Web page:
Israel: A drone-based terrorist attack kills dozens on a sun-splashed beach in Caesarea.
Washington: America awakens to the shattering news that Vice President Stephanie Davenport has died of an apparent heart attack.
That same morning, a chance encounter on the Washington Metro results in international private investigator Robert Brixton thwarting an attempted terrorist bombing. Brixton has no reason to suspect that the three incidents have anything in common, until he’s contacted by Kendra Rendine, the Secret Service agent who headed up the vice president’s security detail. Rendine is convinced the vice president was murdered and needs Brixton’s investigative expertise to find out why.
In Israel, meanwhile, legendary anti-terrorist fighter Lia Ganz launches her own crusade against the perpetrators of that attack which nearly claimed the lives of her and granddaughter. Ganz’s trail will ultimately take her to Washington where she joins forces with Brixton to uncover an impossible link between the deadly attack on Caesarea and the attempted Metro bombing, as well as the death of the vice president.
The connection lies in the highest corridors of power in Washington where a deadly plot with unimaginable consequences has been hatched. With the clock ticking toward doomsday, Brixton and Ganz race against time to save millions of American lives who will otherwise become collateral damage to a conspiracy destined to change the United States forever.
“Jon Land is one of the best thriller writers in the business, and the Capital Crimes series is in superb and skilled hands with him. Nobody does pacing better than Land, and MURDER ON THE METRO starts with a bang and keeps on going at breakneck speed. If you haven’t read this excellent series, start with Land’s MURDER ON THE METRO.” —Lisa Scottoline, #1 New York Times bestselling author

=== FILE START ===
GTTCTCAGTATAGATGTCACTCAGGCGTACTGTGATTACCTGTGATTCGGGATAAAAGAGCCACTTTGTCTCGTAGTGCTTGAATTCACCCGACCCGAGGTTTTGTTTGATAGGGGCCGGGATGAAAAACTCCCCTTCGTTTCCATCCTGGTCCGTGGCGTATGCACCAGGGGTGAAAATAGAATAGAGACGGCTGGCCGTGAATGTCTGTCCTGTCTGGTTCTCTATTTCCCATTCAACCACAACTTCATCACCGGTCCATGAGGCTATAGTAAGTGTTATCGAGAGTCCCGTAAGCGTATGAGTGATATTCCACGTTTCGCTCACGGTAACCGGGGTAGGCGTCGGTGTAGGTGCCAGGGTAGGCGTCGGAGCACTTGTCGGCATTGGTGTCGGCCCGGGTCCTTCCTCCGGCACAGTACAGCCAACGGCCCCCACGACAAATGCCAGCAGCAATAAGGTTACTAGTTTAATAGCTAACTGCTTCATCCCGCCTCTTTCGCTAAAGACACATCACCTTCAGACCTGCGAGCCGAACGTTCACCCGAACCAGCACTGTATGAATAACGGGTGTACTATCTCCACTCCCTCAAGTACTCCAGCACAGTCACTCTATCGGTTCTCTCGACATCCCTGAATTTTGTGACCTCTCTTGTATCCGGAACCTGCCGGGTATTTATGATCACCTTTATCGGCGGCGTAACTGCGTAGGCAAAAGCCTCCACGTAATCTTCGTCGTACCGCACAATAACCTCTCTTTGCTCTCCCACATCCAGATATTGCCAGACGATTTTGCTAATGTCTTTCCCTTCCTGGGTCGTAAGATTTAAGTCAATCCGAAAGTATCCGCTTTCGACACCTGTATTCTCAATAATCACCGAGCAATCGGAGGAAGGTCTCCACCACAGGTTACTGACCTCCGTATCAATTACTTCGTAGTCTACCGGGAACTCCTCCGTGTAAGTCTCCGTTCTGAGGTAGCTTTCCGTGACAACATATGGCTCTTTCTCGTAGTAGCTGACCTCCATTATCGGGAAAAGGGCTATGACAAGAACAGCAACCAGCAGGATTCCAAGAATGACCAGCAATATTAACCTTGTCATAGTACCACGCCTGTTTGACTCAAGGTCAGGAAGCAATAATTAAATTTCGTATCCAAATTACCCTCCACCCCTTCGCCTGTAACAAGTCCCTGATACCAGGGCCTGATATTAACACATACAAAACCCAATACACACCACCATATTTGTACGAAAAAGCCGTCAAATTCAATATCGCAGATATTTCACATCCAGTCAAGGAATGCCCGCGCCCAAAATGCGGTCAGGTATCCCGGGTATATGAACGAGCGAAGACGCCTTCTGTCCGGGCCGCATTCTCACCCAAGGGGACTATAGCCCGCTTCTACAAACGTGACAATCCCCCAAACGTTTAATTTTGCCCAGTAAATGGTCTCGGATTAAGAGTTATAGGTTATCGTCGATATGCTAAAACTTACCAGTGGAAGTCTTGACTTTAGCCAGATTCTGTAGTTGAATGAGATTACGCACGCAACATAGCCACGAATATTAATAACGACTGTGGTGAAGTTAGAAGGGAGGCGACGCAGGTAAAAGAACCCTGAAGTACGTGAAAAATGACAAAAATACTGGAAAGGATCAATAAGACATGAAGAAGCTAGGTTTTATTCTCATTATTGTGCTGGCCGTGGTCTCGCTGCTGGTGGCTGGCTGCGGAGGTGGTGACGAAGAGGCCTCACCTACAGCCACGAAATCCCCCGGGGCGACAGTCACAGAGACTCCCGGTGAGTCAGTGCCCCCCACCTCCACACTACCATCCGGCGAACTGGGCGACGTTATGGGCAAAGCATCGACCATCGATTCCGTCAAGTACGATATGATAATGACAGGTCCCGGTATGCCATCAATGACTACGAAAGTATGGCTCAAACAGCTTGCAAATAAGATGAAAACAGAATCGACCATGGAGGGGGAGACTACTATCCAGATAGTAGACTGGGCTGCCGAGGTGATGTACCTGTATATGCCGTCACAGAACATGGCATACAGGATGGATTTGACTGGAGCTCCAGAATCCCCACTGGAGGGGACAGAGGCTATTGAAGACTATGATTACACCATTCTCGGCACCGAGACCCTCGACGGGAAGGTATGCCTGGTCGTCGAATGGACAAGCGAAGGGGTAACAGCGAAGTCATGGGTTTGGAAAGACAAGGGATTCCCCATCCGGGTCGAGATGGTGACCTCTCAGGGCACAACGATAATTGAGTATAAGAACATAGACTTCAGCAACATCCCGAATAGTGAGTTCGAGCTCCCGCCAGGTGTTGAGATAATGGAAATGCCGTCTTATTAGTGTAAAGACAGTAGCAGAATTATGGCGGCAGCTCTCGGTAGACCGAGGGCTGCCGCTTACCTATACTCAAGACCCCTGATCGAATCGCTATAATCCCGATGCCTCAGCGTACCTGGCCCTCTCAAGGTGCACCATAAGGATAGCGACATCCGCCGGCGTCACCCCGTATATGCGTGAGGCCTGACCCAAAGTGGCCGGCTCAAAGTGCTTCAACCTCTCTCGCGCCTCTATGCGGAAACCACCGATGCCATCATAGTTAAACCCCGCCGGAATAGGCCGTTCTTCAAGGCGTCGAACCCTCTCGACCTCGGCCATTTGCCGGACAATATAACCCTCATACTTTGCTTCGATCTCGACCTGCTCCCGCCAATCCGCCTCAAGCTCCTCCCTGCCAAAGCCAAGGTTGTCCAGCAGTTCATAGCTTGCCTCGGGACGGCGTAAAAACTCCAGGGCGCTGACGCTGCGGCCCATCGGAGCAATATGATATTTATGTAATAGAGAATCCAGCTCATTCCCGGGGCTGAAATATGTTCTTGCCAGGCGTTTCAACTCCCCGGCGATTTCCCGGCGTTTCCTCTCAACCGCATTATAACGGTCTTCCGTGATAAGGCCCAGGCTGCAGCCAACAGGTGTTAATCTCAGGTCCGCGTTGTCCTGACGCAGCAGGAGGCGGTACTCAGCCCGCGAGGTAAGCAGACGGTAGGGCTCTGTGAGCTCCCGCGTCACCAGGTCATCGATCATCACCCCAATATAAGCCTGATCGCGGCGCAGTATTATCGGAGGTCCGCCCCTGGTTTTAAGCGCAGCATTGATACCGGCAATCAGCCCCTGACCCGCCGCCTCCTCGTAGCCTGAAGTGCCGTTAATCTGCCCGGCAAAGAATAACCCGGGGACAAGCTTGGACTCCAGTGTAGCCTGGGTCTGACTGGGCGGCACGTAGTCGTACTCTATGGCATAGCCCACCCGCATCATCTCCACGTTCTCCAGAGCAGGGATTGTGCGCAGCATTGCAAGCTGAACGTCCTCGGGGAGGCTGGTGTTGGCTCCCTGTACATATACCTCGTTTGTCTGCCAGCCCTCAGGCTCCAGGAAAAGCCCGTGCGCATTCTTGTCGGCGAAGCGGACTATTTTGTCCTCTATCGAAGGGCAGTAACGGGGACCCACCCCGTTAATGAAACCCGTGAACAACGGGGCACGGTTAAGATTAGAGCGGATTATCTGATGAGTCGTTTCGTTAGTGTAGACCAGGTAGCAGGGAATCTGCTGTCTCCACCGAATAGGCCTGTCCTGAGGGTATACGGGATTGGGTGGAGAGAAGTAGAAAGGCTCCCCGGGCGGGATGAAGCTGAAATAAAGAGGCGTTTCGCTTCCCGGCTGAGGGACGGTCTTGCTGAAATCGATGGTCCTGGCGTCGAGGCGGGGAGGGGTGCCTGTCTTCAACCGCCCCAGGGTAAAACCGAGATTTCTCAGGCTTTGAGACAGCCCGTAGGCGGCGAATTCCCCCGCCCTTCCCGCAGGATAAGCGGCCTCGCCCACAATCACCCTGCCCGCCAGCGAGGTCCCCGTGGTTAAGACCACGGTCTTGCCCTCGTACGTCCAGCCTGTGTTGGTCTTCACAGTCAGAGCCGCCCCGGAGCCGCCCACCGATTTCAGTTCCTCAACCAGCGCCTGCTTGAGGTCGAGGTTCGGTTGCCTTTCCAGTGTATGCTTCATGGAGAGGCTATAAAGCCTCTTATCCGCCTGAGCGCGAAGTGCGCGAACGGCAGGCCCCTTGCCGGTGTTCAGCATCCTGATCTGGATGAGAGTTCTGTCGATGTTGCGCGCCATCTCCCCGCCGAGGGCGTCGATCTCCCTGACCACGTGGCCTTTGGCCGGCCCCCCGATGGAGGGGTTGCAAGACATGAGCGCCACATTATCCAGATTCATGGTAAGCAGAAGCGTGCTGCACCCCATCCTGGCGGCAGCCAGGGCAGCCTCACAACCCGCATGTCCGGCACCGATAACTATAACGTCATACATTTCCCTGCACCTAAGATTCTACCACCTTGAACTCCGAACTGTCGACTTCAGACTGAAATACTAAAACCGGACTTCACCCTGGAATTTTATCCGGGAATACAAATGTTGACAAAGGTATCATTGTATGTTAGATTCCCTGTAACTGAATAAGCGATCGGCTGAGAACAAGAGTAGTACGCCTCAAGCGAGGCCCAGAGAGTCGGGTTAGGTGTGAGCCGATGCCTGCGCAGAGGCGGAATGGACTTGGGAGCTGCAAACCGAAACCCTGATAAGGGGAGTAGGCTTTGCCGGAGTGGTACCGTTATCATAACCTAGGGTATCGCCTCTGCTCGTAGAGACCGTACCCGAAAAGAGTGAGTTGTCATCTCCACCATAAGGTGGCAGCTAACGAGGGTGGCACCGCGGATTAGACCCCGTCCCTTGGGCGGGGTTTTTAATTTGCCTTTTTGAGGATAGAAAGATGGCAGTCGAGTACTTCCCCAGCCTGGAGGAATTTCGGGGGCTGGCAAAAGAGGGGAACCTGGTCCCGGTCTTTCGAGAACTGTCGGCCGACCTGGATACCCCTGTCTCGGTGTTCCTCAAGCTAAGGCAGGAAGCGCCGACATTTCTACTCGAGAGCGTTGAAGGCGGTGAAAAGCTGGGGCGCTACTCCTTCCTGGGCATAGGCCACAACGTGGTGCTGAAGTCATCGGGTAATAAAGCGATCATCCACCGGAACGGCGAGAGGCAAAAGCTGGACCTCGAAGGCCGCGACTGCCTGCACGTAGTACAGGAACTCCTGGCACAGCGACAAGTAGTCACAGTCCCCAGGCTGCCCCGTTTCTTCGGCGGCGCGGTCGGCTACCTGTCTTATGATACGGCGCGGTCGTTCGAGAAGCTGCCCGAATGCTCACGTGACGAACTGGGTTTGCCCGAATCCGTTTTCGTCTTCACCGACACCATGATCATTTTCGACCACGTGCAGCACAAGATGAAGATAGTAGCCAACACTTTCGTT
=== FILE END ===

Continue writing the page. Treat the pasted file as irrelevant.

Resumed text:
Washington, DC; the next morning
Not again . . .
That was Robert Brixton’s first thought when his gaze locked on the woman seated across from him in the Washington Metro car. He was riding into the city amid the clutter of morning commuters from the apartment in Arlington, Virginia where he now lived alone, his girlfriend Flo Combes having returned to New York.
Former girlfriend, Brixton corrected in his mind. And Flo’s return to New York, where she’d opened her first clothing boutique, looked very much like it was for good this time.
Which brought his attention back to the woman wearing a hijab and bearing a strong resemblance to another Muslim woman who’d been haunting his sleep for five years now, since she’d detonated a suicide bomb inside a crowded DC restaurant, killing Brixton’s daughter Janet and eleven other victims that day. He’d seen it coming, felt it anyway, as if someone had dragged the head of a pin up his spine. He hadn’t been a cop for years at that point, having taken his skills into the private sector, but his instincts remained unchanged, always serving him well and almost always being proven right.
But today he wanted to be wrong, wanted badly to be wrong. Because if his instincts were correct, tragedy was about to repeat itself with him bearing witness yet again, relocated from a bustling café to a crowded Metro car.